After storming onto the scene in March/April, Chris Paddack went through some of the normal rookie ups and downs this season. He’s thrown at least 10 innings each month, experiencing three months with an ERA below 2.00 and two months above 4.00. His first half (2.84 ERA) has been better overall than his second half (4.22), but it’s undoubtedly been a huge step forward for the San Diego hurler.
Let’s not forget that the 135.2 innings he’s thrown is not only a career high as a pro ballplayer, but it’s the first time he’s thrown more than 100 innings in a season since turning pro. He also made the leap straight from Double-A to the majors after impressing during Spring Training.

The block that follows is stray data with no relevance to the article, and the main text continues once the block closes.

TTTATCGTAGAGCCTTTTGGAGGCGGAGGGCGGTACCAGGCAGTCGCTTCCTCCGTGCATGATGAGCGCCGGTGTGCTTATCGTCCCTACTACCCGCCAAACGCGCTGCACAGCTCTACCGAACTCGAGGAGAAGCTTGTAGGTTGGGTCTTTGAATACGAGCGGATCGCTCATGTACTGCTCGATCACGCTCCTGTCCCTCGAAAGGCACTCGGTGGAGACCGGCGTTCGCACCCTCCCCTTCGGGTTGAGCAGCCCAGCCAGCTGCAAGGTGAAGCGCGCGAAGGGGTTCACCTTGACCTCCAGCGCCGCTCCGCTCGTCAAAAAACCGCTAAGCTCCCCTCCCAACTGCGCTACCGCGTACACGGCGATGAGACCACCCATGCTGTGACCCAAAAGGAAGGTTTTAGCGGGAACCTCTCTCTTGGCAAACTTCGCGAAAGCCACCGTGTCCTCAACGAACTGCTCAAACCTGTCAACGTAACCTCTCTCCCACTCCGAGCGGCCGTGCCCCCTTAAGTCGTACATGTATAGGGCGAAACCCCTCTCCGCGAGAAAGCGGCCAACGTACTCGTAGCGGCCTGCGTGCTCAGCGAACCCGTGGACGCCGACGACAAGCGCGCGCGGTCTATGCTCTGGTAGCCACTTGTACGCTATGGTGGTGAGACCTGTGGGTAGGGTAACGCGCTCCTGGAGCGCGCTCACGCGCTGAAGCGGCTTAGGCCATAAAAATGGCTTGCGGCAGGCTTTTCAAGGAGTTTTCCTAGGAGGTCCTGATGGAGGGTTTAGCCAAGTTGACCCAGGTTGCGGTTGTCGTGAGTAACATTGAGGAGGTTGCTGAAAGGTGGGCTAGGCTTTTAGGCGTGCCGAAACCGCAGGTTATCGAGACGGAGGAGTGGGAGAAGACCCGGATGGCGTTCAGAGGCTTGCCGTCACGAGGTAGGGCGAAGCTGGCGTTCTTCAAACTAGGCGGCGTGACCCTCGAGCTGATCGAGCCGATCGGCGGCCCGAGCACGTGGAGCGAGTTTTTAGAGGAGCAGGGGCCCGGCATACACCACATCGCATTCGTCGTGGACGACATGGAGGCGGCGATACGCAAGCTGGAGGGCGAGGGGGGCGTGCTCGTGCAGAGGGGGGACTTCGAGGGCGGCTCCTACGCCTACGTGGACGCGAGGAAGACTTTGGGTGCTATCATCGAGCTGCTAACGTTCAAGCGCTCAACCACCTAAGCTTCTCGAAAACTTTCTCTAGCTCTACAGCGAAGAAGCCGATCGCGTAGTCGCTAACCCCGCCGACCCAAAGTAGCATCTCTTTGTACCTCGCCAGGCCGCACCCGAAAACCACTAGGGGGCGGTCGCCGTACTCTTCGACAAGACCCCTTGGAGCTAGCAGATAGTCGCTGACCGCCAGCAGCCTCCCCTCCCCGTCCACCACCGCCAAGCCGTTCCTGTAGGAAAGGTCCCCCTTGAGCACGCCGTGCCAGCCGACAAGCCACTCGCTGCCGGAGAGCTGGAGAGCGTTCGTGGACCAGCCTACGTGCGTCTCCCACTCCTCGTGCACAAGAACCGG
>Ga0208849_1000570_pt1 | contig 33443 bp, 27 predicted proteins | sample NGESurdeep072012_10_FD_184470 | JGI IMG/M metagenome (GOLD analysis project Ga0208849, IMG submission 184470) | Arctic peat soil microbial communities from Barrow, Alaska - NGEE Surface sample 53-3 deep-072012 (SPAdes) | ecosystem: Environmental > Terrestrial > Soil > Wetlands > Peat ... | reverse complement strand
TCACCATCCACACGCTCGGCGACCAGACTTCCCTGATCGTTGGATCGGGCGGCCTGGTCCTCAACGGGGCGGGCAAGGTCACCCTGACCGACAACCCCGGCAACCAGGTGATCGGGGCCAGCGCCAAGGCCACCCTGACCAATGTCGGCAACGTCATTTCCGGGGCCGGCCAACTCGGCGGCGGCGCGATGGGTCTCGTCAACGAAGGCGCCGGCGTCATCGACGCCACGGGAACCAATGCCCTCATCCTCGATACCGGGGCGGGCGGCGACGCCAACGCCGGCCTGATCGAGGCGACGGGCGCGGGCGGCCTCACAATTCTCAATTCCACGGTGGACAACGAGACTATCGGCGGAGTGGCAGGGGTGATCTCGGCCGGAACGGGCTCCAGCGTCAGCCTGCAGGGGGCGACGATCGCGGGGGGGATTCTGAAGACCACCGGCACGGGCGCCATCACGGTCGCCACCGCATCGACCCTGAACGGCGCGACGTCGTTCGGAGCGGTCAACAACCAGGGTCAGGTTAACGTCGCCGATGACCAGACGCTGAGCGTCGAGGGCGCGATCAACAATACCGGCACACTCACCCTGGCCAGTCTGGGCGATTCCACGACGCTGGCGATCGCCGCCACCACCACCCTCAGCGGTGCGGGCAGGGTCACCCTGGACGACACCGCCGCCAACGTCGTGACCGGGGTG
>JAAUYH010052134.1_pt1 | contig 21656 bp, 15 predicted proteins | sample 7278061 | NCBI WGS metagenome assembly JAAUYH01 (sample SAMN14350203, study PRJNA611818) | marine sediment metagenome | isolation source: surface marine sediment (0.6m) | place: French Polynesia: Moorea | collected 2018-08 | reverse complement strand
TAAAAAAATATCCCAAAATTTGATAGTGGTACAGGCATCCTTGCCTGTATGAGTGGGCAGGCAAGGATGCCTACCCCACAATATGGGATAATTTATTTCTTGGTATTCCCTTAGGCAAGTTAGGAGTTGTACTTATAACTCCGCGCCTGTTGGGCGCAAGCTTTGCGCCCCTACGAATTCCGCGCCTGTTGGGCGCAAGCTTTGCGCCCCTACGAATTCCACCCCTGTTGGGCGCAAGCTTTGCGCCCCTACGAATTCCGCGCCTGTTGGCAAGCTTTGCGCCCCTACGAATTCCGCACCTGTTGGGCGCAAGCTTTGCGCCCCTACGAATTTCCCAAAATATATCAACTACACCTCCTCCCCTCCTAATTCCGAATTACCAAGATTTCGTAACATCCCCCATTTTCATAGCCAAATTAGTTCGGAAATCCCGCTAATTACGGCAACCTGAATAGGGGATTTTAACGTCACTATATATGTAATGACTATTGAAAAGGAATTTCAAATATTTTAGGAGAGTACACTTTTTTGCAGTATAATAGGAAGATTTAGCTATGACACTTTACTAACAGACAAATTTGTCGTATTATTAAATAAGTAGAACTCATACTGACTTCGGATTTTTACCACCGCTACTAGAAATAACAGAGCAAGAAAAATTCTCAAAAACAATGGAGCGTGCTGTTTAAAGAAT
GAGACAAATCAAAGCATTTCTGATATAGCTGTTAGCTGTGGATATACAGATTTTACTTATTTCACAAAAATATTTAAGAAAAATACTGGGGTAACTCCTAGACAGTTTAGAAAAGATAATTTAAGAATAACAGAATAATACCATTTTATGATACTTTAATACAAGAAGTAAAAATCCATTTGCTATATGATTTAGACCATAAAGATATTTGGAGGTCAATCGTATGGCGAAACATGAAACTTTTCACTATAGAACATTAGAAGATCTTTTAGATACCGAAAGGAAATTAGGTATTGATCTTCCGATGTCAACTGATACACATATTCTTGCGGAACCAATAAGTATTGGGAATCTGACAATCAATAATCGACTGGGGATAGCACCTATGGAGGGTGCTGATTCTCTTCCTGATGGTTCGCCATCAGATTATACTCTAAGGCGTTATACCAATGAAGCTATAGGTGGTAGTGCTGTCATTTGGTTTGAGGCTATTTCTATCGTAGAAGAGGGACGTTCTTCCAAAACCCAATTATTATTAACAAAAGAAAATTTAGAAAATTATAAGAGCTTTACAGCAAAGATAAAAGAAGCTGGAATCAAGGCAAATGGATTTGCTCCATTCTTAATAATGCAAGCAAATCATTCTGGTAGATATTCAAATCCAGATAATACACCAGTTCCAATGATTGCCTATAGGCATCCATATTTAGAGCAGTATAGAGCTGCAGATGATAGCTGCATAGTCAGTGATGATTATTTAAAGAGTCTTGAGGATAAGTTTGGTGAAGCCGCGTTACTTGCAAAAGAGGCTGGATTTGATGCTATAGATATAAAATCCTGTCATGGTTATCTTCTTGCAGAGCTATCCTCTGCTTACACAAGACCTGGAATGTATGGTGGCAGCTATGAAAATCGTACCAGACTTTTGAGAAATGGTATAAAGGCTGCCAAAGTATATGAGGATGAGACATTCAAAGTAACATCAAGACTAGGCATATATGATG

His two most-used pitches in 2019 were the four-seamer and changeup, and opposing hitters had an equally tough time with them. Paddack’s four-seamer produced a 77 wRC+ and his changeup produced a 62 wRC+. And if we throw in his curveball, which he’s tossed slightly more than 10.0% of the time, none of his pitches yielded a wRC+ higher than 94.
For a team like the Padres, who don’t have a ton of legitimate and proven starting options for the future, watching Paddack succeed at the level he did was a welcome sight.